Vancouver: In a landmark ruling, the Supreme Court of Canada has upheld the Tsilhqot’in Nation’s claim to aboriginal title over the Nemiah Valley.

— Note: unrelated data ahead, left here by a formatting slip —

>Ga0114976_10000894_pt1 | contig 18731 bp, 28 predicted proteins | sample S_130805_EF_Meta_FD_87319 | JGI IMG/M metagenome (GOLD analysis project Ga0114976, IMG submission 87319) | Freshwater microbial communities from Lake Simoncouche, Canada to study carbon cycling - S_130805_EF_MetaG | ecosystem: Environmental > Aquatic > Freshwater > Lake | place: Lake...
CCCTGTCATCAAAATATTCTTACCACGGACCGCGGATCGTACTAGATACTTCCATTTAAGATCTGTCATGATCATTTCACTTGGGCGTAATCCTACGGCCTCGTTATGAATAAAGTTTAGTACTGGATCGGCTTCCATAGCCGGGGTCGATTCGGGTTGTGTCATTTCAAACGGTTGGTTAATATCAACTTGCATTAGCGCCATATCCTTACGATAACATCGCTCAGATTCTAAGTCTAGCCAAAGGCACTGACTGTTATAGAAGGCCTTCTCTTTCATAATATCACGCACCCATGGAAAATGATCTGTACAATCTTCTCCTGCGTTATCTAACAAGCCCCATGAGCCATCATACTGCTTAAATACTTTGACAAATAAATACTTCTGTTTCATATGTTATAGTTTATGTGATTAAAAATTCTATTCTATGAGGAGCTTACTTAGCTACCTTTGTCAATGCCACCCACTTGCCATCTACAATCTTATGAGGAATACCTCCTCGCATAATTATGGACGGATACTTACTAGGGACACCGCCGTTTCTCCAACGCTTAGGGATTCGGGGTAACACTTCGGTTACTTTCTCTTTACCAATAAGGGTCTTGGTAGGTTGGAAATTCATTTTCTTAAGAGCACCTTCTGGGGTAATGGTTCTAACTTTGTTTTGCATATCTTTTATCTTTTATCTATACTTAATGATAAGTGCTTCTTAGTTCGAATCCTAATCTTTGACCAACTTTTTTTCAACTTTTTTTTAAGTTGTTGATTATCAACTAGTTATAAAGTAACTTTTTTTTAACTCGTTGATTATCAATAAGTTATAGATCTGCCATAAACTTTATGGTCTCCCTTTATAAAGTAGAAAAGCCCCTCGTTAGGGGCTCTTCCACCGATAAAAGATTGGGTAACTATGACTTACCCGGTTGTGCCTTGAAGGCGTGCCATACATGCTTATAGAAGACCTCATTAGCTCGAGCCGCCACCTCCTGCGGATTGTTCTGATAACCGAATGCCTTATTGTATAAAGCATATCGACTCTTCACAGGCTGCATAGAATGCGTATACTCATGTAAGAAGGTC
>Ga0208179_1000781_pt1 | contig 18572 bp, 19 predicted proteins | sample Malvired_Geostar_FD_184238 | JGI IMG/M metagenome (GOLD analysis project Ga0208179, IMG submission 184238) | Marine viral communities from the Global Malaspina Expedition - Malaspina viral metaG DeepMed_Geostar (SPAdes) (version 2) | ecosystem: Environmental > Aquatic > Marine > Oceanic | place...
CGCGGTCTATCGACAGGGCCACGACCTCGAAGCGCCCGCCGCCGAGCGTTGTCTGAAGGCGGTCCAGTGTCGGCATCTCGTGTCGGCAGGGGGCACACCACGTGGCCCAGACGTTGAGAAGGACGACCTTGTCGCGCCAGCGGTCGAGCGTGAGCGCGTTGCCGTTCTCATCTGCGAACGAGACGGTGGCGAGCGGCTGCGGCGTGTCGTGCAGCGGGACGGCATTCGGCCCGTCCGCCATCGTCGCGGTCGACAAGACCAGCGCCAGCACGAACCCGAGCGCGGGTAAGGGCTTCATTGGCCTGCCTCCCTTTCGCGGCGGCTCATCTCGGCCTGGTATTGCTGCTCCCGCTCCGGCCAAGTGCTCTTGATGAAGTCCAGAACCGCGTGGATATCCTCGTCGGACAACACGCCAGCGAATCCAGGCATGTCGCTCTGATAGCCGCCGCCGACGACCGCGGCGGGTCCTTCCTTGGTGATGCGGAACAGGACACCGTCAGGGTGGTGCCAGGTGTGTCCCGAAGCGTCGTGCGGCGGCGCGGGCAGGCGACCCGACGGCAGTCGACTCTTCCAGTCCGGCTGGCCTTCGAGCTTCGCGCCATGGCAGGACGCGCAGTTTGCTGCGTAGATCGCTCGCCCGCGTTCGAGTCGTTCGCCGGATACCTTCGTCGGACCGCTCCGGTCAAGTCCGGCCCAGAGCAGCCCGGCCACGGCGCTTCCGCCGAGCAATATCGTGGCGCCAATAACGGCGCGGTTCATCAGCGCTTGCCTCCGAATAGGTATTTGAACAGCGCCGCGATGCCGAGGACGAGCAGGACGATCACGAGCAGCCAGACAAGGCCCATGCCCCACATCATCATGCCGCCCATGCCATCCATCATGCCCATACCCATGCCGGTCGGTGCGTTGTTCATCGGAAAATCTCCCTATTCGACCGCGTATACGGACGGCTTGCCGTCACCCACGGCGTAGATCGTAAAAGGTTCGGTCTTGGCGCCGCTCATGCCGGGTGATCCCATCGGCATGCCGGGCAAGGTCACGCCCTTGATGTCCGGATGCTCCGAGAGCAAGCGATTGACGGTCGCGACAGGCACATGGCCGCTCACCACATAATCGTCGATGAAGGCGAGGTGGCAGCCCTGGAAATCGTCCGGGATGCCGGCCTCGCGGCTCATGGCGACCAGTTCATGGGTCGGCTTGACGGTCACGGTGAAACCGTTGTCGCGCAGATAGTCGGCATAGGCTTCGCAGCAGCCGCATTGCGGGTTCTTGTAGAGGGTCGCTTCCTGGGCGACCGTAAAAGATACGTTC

For  centuries   the  Tsilhqot’in  Nation,  a  semi-nomadic  grouping  of  six bands sharing common culture and  history,  have lived  in a remote valley bounded by rivers and  mountains in central British Columbia.   It is one of hundreds of indigenous groups in B.C. with unresolved land claims.  In 1983, B.C.  granted  a  commercial logging  license  on  land  considered  by  the  Tsilhqot’in  to  be  part  of their  traditional territory.    The band objected and sought a declaration prohibiting commercial logging on the land.    Talks with the province reached an impasse and the original land claim was amended to include a claim for Aboriginal title to the land at issue on behalf of all Tsilhqot’in people. The  federal  and  provincial  governments  opposed  the  title claim. The   Supreme   Court   of  British   Columbia   held   that   occupation   was established  for  the  purpose  of proving  title  by showing regular and  exclusive use of sites or  territory  within the claim area,  as well as to  a small area outside that area. Applying a narrower test based on site-specific occupation requiring proof that the Aboriginal group’s  ancestors  intensively  used  a  definite tract of land  with reasonably defined  boundaries  at  the  time  of European  sovereignty,  the  British Columbia Court of Appeal held that the Tsilhqot’in  claim to title had not been established.The Supreme Court held  the appeal that a  declaration of Aboriginal title over  the  area  requested  should  be  granted. A  declaration  that  British  Columbia breached its duty to consult owed to the Tsilhqot’in  Nation should  also be granted.